As a country, Japan scores “Low” on the English Proficiency Index. Most Japanese people are not very comfortable speaking English, even if they learned it in school. But what does this mean for foreigners visiting Japan? Do you need to learn Japanese?
No knowledge of Japanese is needed to visit tourist areas in Japan and big cities like Tokyo. Signage is often bilingual, and most Japanese people do know basic English words. Gestures and simple phrases are usually sufficient. Rural areas are less English-friendly, but it’s still possible to visit without knowing Japanese.
Below I’ll share specific examples of when it would help you to know some Japanese, and which phrases are most useful. I’ll share what it’s like at restaurants, train stations, and so on. I’ll also share tips for how to manage in situations when you don’t understand the language!
How Much English Is There in Japan?
Despite the “low English profiency” in Japan, it’s not like there’s no English signage around.
With Tokyo hosting the Olympics recently, there was a lot more effort put into making Japan English-friendly in recent years. So there’s more bilingual signage today than ever before.
People who work at info desks in the airport and train stations will always speak English. Typically, public maps (like those of the subway system) will also have English.
As far as Japanese people, they typically study English in school from a young age. However, most of them don’t get many opportunities to practice outside of school.
Therefore, even though most Japanese won’t feel comfortable conversing in English with you, they can understand simple words and sentences. This is especially true of younger Japanese people.
All of these factors help bridge the language gap for foreign visitors who don’t speak Japanese.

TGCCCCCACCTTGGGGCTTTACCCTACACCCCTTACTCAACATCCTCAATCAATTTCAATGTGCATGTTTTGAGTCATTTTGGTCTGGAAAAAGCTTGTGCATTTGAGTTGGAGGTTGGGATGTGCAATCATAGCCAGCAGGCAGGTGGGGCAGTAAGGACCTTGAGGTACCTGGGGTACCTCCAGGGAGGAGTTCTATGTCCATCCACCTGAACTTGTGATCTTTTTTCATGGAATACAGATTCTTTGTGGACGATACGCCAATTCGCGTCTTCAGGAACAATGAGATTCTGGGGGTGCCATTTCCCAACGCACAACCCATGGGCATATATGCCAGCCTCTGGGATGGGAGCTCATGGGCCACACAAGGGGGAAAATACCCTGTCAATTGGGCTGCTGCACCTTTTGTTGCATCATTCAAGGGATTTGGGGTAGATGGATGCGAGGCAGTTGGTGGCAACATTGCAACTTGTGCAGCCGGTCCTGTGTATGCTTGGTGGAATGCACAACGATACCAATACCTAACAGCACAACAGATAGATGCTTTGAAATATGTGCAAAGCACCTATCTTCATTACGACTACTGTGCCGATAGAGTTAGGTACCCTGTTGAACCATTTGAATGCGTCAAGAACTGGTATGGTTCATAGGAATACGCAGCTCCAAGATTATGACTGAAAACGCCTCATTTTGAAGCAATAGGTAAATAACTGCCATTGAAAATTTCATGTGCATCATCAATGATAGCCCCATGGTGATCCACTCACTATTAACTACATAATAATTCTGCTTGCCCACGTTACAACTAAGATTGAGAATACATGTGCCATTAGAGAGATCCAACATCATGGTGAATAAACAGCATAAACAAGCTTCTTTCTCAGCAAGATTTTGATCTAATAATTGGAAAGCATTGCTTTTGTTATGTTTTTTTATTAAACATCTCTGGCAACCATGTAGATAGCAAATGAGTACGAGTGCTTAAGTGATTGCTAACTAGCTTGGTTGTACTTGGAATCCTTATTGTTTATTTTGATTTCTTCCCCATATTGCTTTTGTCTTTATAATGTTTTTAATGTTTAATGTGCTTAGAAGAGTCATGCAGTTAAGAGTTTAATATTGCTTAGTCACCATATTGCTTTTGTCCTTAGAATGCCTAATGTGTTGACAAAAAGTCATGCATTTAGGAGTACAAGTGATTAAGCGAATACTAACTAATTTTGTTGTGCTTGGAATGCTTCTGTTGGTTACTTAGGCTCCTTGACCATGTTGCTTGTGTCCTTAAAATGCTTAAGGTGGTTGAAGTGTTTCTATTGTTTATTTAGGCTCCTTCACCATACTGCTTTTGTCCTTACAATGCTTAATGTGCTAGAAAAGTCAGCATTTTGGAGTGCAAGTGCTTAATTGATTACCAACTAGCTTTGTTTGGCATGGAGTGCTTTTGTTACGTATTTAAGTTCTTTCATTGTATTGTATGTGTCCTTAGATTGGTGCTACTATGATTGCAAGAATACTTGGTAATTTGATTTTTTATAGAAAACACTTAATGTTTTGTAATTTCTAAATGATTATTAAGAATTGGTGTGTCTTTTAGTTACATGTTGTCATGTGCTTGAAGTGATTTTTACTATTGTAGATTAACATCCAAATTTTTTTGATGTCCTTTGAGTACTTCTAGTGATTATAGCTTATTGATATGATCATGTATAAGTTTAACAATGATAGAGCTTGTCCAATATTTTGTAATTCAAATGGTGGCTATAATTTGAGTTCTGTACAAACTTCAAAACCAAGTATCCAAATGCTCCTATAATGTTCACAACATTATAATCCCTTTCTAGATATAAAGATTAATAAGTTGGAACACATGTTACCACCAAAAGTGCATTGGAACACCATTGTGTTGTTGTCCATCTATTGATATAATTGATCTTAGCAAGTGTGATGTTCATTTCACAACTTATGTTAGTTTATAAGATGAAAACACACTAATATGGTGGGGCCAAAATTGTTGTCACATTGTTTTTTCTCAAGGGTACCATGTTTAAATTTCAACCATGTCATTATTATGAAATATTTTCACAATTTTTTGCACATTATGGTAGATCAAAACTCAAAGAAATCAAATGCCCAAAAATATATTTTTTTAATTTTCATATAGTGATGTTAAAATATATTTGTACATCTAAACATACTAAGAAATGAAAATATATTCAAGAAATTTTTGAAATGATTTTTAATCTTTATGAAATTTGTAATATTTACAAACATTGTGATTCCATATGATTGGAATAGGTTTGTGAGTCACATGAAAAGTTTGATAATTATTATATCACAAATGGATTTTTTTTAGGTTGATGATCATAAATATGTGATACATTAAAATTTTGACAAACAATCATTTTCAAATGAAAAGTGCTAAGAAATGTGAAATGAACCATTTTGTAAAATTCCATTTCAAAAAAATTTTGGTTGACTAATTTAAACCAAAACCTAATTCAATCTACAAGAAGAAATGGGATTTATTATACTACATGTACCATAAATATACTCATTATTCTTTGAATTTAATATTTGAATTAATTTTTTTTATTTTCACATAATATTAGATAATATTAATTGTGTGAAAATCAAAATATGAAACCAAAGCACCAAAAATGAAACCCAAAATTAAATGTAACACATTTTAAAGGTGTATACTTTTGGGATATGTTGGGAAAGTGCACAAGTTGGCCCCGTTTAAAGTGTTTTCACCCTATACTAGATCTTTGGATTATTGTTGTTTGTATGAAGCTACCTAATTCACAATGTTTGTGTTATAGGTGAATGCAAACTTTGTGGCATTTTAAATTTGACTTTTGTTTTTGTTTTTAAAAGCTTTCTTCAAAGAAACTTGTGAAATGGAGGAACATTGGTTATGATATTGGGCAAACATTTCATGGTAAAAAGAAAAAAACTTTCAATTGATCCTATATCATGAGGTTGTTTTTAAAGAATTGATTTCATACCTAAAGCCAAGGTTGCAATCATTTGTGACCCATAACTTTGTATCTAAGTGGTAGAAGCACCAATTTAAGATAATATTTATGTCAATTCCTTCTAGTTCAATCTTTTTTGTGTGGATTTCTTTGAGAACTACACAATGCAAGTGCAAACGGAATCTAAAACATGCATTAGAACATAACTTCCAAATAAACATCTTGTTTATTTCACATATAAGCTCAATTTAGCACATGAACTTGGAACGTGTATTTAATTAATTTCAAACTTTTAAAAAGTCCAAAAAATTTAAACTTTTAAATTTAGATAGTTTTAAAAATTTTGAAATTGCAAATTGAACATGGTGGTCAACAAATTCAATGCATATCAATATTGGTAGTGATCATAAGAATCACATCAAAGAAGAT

Getting Around Without Japanese in Japan
If you’ve never fumbled your way around a foreign country before, you may be surprised how much you can communicate with hand signals, gestures, and very simple words (Japanese or English).
For example, when you enter a restaurant, you can just hold up a number of fingers to communicate how many people are in your party.
Most restaurant menus also have pictures of the food next to each listing. So just pointing to what you want is usually effective.
When asking for directions, simple words like “doko” (“where”) can achieve a lot—even if your Japanese is basically nothing beyond that.
And really, in many cases you don’t even need “doko.” Just say “Toilet?” And they will know what you’re looking for.
Cities vs Rural Areas
The amount of English signage in Japan depends a lot on where you’re going. Some cities and areas are very tourist-oriented. Those places have much more English.
Tokyo is the most international and English-friendly city, especially in the common tourist areas. People say it’s like visiting Paris without knowing French, if you’ve had that experience. (It’s not bad at all.)
You might feel a bit more helpless or lost at times in smaller cities or rural Japan.
Should I Learn Japanese Before Going to Japan?
Let’s discuss the cost vs benefit of learning some Japanese before your trip. How long would it take to learn enough Japanese to really improve your communication with locals?
Unfortunately, Japanese is one of the “hardest” languages for English speakers to learn. In truth, it’s not actually “harder,” but it’s very different from English. So it takes a very long time.
The US Department of State estimates that it takes 3 to 4 times longer for a native English speaker to learn Japanese than to learn Spanish.
It’s likely not worth spending a year or two on achieving conversational fluency in Japanese just for a short visit to Japan.
That said, if you have the time, it’s never a bad idea to learn at least a little bit of Japanese before visiting. It can only enrich your experience and help you.
Japanese people really appreciate when you learn to speak a bit of their language when visiting. So what’s the most useful Japanese to learn?
Most Helpful Japanese to Learn Before Visiting
If you choose to learn some Japanese for your visit, you should start with just learning some phrases and words.
You’ll likely want to focus on spoken phrases. You might choose not to learn the written alphabets at all. Japanese has 3 alphabets, and one of them (kanji) is extremely time-consuming to learn.
I’ll share a fun tip below if you do want to learn to read some Japanese for your trip. But first, let’s cover which types of spoken phrases will be most useful: